Key word: EXCESSIVE.
Employee Development and Management Style
When I work with managers and supervisors on improving their management and leadership skills, one of the theories they find very enlightening is Ken Blanchard's time-tested Situational Leadership. In a nutshell, Situational Leadership says that there is no 'one-size-fits-all' way to manage employees. Rather, managers should always gauge the employee's (or team's) level of competence and commitment as related to a specific task or goal to identify the best-fit management style for them.
Some employees are highly-skilled and self-motivated to complete a task autonomously. They need little input and guidance from their manager for that task. Other employees are new to the organization, team, or task and are still facing the steep initial learning curve. They are not yet highly-skilled and usually feel unsure or apprehensive about their ability to succeed with a particular task or goal. These employees need lots of clear, specific instructions from their leader. They benefit from frequent follow-up conversations and feedback touch-points because they feel supported and guided in their first tentative steps on a new task or project.
Very briefly, the key take-away is that different employees need differing levels of controls and guidance. What might be excessive controls for one employee may be totally appropriate for another. Therefore, the very behaviors that exemplify the much-hated 'Micromanagement' and irritate seasoned employees are the Good Manager behaviors for new employees or for employees approaching unfamiliar tasks.
So I propose that we need to be more careful in throwing that term around.
Does Office Layout Contribute to Micromanagement Behaviors?
In addition to a tendency to be overly consistent in management style (instead of tailoring it to the employee's development level and needs), there are other traps and obstacles that may contribute to a manager applying excessive controls or attention to minor details that are environmental in nature.
Some organizations arrange employees and managers in open floor plans or in modular cubicles where managers and staff are sitting together. This is great for open communication and transparency, but can be a trap for those managers with a tendency to over-control. Managers who sit among their staff are more likely to hear how employees go about doing their work, overhear their conversations, and be the target for frequent questions and requests for input and advice.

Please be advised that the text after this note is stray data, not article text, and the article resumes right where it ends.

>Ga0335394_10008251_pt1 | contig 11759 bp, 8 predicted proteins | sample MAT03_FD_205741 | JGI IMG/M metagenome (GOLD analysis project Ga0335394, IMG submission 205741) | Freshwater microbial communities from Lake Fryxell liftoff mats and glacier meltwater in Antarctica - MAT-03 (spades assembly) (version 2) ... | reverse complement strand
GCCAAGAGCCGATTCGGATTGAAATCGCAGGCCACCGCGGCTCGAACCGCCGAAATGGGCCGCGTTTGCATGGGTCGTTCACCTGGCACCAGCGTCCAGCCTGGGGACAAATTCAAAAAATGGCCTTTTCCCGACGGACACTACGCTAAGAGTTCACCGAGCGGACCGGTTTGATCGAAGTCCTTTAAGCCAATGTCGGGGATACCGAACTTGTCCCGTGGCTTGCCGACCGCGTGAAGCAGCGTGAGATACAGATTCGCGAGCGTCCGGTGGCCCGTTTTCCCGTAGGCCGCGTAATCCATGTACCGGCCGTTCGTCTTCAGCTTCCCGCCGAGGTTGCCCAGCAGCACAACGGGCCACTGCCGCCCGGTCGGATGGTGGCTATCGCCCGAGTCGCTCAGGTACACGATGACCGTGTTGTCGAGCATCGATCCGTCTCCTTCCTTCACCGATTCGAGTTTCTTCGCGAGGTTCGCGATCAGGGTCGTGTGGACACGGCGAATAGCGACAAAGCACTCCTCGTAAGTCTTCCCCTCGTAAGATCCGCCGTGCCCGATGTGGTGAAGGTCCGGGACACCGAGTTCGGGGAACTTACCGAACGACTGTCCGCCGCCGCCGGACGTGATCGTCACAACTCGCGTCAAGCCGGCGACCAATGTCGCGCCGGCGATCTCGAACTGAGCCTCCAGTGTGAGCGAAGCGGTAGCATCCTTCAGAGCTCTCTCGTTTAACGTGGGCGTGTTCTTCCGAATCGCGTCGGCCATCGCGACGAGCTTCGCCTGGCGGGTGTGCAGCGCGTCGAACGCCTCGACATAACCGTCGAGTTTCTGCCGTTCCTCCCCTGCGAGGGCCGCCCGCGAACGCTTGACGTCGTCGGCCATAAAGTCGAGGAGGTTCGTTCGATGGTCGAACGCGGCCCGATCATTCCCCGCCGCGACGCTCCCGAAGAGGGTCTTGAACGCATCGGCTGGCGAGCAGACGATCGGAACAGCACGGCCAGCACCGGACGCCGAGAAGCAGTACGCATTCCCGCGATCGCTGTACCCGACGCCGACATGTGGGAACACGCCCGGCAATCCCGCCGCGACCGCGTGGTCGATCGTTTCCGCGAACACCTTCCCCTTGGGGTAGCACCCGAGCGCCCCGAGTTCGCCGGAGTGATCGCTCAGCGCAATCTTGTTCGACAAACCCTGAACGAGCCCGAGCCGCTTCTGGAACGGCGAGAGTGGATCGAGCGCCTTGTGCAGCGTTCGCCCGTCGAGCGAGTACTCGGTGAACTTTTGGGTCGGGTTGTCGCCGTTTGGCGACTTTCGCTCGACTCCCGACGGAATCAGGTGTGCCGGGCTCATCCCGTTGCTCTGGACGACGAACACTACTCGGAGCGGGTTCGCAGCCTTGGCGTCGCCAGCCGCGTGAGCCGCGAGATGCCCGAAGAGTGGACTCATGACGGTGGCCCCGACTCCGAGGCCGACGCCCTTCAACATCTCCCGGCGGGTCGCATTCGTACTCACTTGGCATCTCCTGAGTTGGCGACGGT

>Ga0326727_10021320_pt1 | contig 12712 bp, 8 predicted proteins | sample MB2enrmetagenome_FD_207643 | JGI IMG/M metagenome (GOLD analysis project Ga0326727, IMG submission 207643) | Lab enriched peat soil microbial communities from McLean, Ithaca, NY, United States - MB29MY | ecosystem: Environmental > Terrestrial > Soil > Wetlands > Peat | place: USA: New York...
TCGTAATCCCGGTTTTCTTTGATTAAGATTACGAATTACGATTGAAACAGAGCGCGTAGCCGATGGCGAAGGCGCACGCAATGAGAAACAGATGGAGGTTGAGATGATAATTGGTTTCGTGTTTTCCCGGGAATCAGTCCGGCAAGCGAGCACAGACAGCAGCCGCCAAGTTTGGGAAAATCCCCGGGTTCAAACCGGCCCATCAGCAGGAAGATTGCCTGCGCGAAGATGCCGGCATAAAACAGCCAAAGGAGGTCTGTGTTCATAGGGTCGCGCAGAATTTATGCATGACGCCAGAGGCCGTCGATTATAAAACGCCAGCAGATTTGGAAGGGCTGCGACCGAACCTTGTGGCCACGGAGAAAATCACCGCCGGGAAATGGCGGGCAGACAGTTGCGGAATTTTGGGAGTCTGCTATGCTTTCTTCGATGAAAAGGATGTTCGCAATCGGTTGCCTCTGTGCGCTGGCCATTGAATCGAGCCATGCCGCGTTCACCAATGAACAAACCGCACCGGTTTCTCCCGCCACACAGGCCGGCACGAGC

My colleague Howard Walper recently described this very challenge to me. "Since I sit in an open-floor area with my direct reports, I notice how easily I can get 'in-the-weeds' and immersed in the tactical, day-to-day details of the work with which I entrust them" says Walper, a Senior Manager of Conferences for a publishing company in Houston, Texas. "I have to consciously resist the urge to allow my 'present-presence' affect my ability to lead strategically and let staff do their work independently. I have to resist hovering and doting and let them learn and solve problems on their own, serving as a go-to resource when they need me rather than flying in and 'saving' them from thinking through challenges."
Resist the Urge to Hover; Apply Appropriate Management Style
The bottom line for any manager is: the urge to micromanage is natural. In some cases, the behavior your intuition guides you to use is actually totally appropriate and should not be considered micromanagement. In many cases, however, it is an urge you must overcome and control if you want employees to be independent, critical-thinking, high performing team members. Too much hovering will create resentful automatons at best, and an exodus from your department/team at worst. Apply the lessons of Situational Leadership and be sure to treat employees just like Goldilocks wanted to have it: just right. Give them what their current commitment and competency level calls for; no more and no less.
Have you experienced micromanagement as a manager or an employee? What are your thoughts about it? I'd love to hear them - please comment below!
Photo by Krystn Palmer Photography via Flickr Creative Commons